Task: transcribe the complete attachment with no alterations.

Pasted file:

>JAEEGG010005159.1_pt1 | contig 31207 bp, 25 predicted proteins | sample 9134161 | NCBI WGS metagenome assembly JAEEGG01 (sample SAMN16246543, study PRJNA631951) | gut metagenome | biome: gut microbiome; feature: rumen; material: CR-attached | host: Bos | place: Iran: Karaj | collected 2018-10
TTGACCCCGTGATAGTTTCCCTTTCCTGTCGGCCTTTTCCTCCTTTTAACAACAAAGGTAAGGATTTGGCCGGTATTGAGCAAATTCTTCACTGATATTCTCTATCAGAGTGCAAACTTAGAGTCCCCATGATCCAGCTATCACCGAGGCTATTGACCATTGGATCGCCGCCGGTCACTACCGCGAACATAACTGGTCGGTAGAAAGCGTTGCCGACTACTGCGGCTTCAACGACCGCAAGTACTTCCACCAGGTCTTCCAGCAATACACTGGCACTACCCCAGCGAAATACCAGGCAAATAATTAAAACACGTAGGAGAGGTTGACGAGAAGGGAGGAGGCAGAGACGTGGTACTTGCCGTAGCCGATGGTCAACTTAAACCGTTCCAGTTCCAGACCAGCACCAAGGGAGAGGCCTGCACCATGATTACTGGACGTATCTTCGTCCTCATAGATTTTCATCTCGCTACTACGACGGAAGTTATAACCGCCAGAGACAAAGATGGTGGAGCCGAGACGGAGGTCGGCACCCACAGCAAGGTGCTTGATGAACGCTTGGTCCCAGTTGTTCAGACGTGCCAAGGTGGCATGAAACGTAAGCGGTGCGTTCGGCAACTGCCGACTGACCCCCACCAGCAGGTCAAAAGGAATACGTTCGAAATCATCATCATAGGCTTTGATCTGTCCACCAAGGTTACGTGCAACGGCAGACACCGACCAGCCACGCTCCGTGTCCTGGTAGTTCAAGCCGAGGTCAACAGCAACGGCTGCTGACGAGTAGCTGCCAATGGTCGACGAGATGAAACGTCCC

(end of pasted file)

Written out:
>JAEEGG010005159.1_pt1 | contig 31207 bp, 25 predicted proteins | sample 9134161 | NCBI WGS metagenome assembly JAEEGG01 (sample SAMN16246543, study PRJNA631951) | gut metagenome | biome: gut microbiome; feature: rumen; material: CR-attached | host: Bos | place: Iran: Karaj | collected 2018-10
TTGACCCCGTGATAGTTTCCCTTTCCTGTCGGCCTTTTCCTCCTTTTAACAACAAAGGTAAGGATTTGGCCGGTATTGAGCAAATTCTTCACTGATATTCTCTATCAGAGTGCAAACTTAGAGTCCCCATGATCCAGCTATCACCGAGGCTATTGACCATTGGATCGCCGCCGGTCACTACCGCGAACATAACTGGTCGGTAGAAAGCGTTGCCGACTACTGCGGCTTCAACGACCGCAAGTACTTCCACCAGGTCTTCCAGCAATACACTGGCACTACCCCAGCGAAATACCAGGCAAATAATTAAAACACGTAGGAGAGGTTGACGAGAAGGGAGGAGGCAGAGACGTGGTACTTGCCGTAGCCGATGGTCAACTTAAACCGTTCCAGTTCCAGACCAGCACCAAGGGAGAGGCCTGCACCATGATTACTGGACGTATCTTCGTCCTCATAGATTTTCATCTCGCTACTACGACGGAAGTTATAACCGCCAGAGACAAAGATGGTGGAGCCGAGACGGAGGTCGGCACCCACAGCAAGGTGCTTGATGAACGCTTGGTCCCAGTTGTTCAGACGTGCCAAGGTGGCATGAAACGTAAGCGGTGCGTTCGGCAACTGCCGACTGACCCCCACCAGCAGGTCAAAAGGAATACGTTCGAAATCATCATCATAGGCTTTGATCTGTCCACCAAGGTTACGTGCAACGGCAGACACCGACCAGCCACGCTCCGTGTCCTGGTAGTTCAAGCCGAGGTCAACAGCAACGGCTGCTGACGAGTAGCTGCCAATGGTCGACGAGATGAAACGTCCC